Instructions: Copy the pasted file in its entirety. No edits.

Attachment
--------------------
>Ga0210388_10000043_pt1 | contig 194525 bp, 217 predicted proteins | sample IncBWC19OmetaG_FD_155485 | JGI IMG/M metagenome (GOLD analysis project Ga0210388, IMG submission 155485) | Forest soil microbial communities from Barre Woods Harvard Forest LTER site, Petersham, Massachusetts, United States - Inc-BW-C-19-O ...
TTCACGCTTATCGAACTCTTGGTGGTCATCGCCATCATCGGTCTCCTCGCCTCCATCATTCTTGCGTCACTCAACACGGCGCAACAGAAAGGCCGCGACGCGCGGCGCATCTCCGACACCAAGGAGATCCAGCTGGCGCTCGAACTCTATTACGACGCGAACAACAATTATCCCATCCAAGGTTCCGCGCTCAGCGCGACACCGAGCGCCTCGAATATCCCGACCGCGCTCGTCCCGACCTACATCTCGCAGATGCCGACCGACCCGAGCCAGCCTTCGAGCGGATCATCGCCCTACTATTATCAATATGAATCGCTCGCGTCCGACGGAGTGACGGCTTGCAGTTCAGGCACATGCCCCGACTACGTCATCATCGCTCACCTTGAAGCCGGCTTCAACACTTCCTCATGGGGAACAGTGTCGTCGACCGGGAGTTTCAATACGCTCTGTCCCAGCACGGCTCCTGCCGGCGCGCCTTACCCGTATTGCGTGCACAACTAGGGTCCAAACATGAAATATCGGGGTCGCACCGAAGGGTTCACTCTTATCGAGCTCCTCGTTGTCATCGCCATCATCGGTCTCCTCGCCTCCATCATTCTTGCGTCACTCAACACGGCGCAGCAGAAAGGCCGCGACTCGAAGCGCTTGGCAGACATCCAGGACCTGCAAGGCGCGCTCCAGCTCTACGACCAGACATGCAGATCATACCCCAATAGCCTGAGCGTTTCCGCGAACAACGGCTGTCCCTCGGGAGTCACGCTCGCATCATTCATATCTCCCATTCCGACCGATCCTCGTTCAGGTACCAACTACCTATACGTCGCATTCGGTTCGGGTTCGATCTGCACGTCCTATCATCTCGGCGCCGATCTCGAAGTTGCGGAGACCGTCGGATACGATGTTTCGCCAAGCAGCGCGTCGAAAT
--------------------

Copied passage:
>Ga0210388_10000043_pt1 | contig 194525 bp, 217 predicted proteins | sample IncBWC19OmetaG_FD_155485 | JGI IMG/M metagenome (GOLD analysis project Ga0210388, IMG submission 155485) | Forest soil microbial communities from Barre Woods Harvard Forest LTER site, Petersham, Massachusetts, United States - Inc-BW-C-19-O ...
TTCACGCTTATCGAACTCTTGGTGGTCATCGCCATCATCGGTCTCCTCGCCTCCATCATTCTTGCGTCACTCAACACGGCGCAACAGAAAGGCCGCGACGCGCGGCGCATCTCCGACACCAAGGAGATCCAGCTGGCGCTCGAACTCTATTACGACGCGAACAACAATTATCCCATCCAAGGTTCCGCGCTCAGCGCGACACCGAGCGCCTCGAATATCCCGACCGCGCTCGTCCCGACCTACATCTCGCAGATGCCGACCGACCCGAGCCAGCCTTCGAGCGGATCATCGCCCTACTATTATCAATATGAATCGCTCGCGTCCGACGGAGTGACGGCTTGCAGTTCAGGCACATGCCCCGACTACGTCATCATCGCTCACCTTGAAGCCGGCTTCAACACTTCCTCATGGGGAACAGTGTCGTCGACCGGGAGTTTCAATACGCTCTGTCCCAGCACGGCTCCTGCCGGCGCGCCTTACCCGTATTGCGTGCACAACTAGGGTCCAAACATGAAATATCGGGGTCGCACCGAAGGGTTCACTCTTATCGAGCTCCTCGTTGTCATCGCCATCATCGGTCTCCTCGCCTCCATCATTCTTGCGTCACTCAACACGGCGCAGCAGAAAGGCCGCGACTCGAAGCGCTTGGCAGACATCCAGGACCTGCAAGGCGCGCTCCAGCTCTACGACCAGACATGCAGATCATACCCCAATAGCCTGAGCGTTTCCGCGAACAACGGCTGTCCCTCGGGAGTCACGCTCGCATCATTCATATCTCCCATTCCGACCGATCCTCGTTCAGGTACCAACTACCTATACGTCGCATTCGGTTCGGGTTCGATCTGCACGTCCTATCATCTCGGCGCCGATCTCGAAGTTGCGGAGACCGTCGGATACGATGTTTCGCCAAGCAGCGCGTCGAAAT